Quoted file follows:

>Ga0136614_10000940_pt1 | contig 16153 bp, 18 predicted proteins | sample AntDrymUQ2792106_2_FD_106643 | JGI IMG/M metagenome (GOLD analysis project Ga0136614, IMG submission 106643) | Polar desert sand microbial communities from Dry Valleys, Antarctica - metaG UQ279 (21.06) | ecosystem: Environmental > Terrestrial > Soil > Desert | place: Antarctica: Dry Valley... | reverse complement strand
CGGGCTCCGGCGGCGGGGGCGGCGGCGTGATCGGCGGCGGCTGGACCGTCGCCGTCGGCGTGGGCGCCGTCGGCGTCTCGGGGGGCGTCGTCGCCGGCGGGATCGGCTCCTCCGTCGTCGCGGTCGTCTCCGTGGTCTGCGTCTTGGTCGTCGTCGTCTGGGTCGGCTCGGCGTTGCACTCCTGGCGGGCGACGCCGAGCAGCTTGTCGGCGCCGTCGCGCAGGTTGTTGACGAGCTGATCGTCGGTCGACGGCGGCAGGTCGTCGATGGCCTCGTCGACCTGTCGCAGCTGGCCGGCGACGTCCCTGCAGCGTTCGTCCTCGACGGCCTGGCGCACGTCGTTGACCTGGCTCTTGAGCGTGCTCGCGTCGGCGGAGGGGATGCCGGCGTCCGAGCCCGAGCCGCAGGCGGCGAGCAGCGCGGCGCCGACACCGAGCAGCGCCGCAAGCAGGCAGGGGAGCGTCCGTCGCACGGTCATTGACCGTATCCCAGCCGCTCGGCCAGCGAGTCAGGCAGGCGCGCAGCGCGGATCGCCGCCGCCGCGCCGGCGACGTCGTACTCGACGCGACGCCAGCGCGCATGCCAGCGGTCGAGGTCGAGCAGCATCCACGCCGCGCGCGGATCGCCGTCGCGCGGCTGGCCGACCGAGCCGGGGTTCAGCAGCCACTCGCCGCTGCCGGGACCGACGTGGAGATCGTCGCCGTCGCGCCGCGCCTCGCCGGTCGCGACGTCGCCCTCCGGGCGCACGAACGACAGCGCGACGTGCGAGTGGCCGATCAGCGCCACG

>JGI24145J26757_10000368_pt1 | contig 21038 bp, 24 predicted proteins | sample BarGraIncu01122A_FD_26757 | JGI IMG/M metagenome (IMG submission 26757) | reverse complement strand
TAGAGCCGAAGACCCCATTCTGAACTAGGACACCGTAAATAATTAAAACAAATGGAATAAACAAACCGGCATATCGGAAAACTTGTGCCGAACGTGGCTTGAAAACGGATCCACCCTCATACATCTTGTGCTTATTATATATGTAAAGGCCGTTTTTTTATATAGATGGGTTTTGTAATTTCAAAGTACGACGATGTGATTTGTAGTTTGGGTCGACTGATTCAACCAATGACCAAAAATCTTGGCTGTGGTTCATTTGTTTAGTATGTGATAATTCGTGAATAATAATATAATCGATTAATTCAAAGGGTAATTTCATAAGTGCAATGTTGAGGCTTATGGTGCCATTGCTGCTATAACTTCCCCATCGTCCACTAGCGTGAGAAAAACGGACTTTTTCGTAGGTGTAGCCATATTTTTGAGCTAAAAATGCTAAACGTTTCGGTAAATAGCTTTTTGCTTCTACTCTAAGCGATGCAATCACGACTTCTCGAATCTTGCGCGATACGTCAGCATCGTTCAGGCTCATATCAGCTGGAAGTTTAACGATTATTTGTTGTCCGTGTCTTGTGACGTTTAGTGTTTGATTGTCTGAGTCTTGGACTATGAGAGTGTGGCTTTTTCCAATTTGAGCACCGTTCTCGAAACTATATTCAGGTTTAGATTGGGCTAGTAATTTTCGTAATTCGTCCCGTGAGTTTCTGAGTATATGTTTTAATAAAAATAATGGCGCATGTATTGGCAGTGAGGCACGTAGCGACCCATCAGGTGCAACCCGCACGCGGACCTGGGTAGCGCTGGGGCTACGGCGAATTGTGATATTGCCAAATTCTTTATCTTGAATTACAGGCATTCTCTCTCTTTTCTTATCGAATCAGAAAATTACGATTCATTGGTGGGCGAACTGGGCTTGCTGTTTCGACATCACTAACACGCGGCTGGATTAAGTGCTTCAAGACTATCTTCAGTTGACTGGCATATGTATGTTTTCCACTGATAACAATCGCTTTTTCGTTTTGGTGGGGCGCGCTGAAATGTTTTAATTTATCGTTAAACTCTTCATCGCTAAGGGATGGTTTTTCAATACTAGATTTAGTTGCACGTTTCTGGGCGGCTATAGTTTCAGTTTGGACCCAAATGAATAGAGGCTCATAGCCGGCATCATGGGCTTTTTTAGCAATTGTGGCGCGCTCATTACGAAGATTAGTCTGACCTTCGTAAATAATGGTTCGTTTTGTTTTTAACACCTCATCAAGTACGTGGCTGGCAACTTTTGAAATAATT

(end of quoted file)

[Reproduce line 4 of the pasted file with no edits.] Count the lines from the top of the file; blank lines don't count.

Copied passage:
TAGAGCCGAAGACCCCATTCTGAACTAGGACACCGTAAATAATTAAAACAAATGGAATAAACAAACCGGCATATCGGAAAACTTGTGCCGAACGTGGCTTGAAAACGGATCCACCCTCATACATCTTGTGCTTATTATATATGTAAAGGCCGTTTTTTTATATAGATGGGTTTTGTAATTTCAAAGTACGACGATGTGATTTGTAGTTTGGGTCGACTGATTCAACCAATGACCAAAAATCTTGGCTGTGGTTCATTTGTTTAGTATGTGATAATTCGTGAATAATAATATAATCGATTAATTCAAAGGGTAATTTCATAAGTGCAATGTTGAGGCTTATGGTGCCATTGCTGCTATAACTTCCCCATCGTCCACTAGCGTGAGAAAAACGGACTTTTTCGTAGGTGTAGCCATATTTTTGAGCTAAAAATGCTAAACGTTTCGGTAAATAGCTTTTTGCTTCTACTCTAAGCGATGCAATCACGACTTCTCGAATCTTGCGCGATACGTCAGCATCGTTCAGGCTCATATCAGCTGGAAGTTTAACGATTATTTGTTGTCCGTGTCTTGTGACGTTTAGTGTTTGATTGTCTGAGTCTTGGACTATGAGAGTGTGGCTTTTTCCAATTTGAGCACCGTTCTCGAAACTATATTCAGGTTTAGATTGGGCTAGTAATTTTCGTAATTCGTCCCGTGAGTTTCTGAGTATATGTTTTAATAAAAATAATGGCGCATGTATTGGCAGTGAGGCACGTAGCGACCCATCAGGTGCAACCCGCACGCGGACCTGGGTAGCGCTGGGGCTACGGCGAATTGTGATATTGCCAAATTCTTTATCTTGAATTACAGGCATTCTCTCTCTTTTCTTATCGAATCAGAAAATTACGATTCATTGGTGGGCGAACTGGGCTTGCTGTTTCGACATCACTAACACGCGGCTGGATTAAGTGCTTCAAGACTATCTTCAGTTGACTGGCATATGTATGTTTTCCACTGATAACAATCGCTTTTTCGTTTTGGTGGGGCGCGCTGAAATGTTTTAATTTATCGTTAAACTCTTCATCGCTAAGGGATGGTTTTTCAATACTAGATTTAGTTGCACGTTTCTGGGCGGCTATAGTTTCAGTTTGGACCCAAATGAATAGAGGCTCATAGCCGGCATCATGGGCTTTTTTAGCAATTGTGGCGCGCTCATTACGAAGATTAGTCTGACCTTCGTAAATAATGGTTCGTTTTGTTTTTAACACCTCATCAAGTACGTGGCTGGCAACTTTTGAAATAATT